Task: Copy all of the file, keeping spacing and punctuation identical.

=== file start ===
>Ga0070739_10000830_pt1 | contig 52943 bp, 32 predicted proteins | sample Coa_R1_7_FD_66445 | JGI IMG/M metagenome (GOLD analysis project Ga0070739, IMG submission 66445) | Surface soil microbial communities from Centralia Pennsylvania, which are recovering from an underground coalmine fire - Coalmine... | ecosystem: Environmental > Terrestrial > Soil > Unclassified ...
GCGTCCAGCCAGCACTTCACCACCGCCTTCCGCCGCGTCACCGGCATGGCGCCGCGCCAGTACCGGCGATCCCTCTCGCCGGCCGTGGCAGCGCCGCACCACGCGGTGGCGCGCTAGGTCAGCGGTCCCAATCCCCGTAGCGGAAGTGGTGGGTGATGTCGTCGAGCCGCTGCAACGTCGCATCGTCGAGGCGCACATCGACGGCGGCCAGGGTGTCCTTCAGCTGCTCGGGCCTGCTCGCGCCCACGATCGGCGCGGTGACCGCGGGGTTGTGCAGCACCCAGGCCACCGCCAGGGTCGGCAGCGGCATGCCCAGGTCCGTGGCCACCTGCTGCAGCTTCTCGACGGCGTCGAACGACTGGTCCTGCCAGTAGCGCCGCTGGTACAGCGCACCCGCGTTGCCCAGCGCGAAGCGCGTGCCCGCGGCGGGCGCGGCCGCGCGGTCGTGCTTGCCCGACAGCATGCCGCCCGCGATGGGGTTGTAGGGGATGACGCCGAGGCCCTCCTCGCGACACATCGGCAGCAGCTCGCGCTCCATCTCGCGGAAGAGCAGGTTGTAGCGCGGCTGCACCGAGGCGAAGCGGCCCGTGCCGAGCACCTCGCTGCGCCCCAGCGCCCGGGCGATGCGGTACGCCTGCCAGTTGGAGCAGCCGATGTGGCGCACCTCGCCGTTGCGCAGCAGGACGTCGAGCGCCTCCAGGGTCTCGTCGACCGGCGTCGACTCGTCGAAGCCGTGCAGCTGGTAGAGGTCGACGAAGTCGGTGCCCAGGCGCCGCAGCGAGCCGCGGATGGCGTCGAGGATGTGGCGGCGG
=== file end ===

>Ga0070739_10000830_pt1 | contig 52943 bp, 32 predicted proteins | sample Coa_R1_7_FD_66445 | JGI IMG/M metagenome (GOLD analysis project Ga0070739, IMG submission 66445) | Surface soil microbial communities from Centralia Pennsylvania, which are recovering from an underground coalmine fire - Coalmine... | ecosystem: Environmental > Terrestrial > Soil > Unclassified ...
GCGTCCAGCCAGCACTTCACCACCGCCTTCCGCCGCGTCACCGGCATGGCGCCGCGCCAGTACCGGCGATCCCTCTCGCCGGCCGTGGCAGCGCCGCACCACGCGGTGGCGCGCTAGGTCAGCGGTCCCAATCCCCGTAGCGGAAGTGGTGGGTGATGTCGTCGAGCCGCTGCAACGTCGCATCGTCGAGGCGCACATCGACGGCGGCCAGGGTGTCCTTCAGCTGCTCGGGCCTGCTCGCGCCCACGATCGGCGCGGTGACCGCGGGGTTGTGCAGCACCCAGGCCACCGCCAGGGTCGGCAGCGGCATGCCCAGGTCCGTGGCCACCTGCTGCAGCTTCTCGACGGCGTCGAACGACTGGTCCTGCCAGTAGCGCCGCTGGTACAGCGCACCCGCGTTGCCCAGCGCGAAGCGCGTGCCCGCGGCGGGCGCGGCCGCGCGGTCGTGCTTGCCCGACAGCATGCCGCCCGCGATGGGGTTGTAGGGGATGACGCCGAGGCCCTCCTCGCGACACATCGGCAGCAGCTCGCGCTCCATCTCGCGGAAGAGCAGGTTGTAGCGCGGCTGCACCGAGGCGAAGCGGCCCGTGCCGAGCACCTCGCTGCGCCCCAGCGCCCGGGCGATGCGGTACGCCTGCCAGTTGGAGCAGCCGATGTGGCGCACCTCGCCGTTGCGCAGCAGGACGTCGAGCGCCTCCAGGGTCTCGTCGACCGGCGTCGACTCGTCGAAGCCGTGCAGCTGGTAGAGGTCGACGAAGTCGGTGCCCAGGCGCCGCAGCGAGCCGCGGATGGCGTCGAGGATGTGGCGGCGG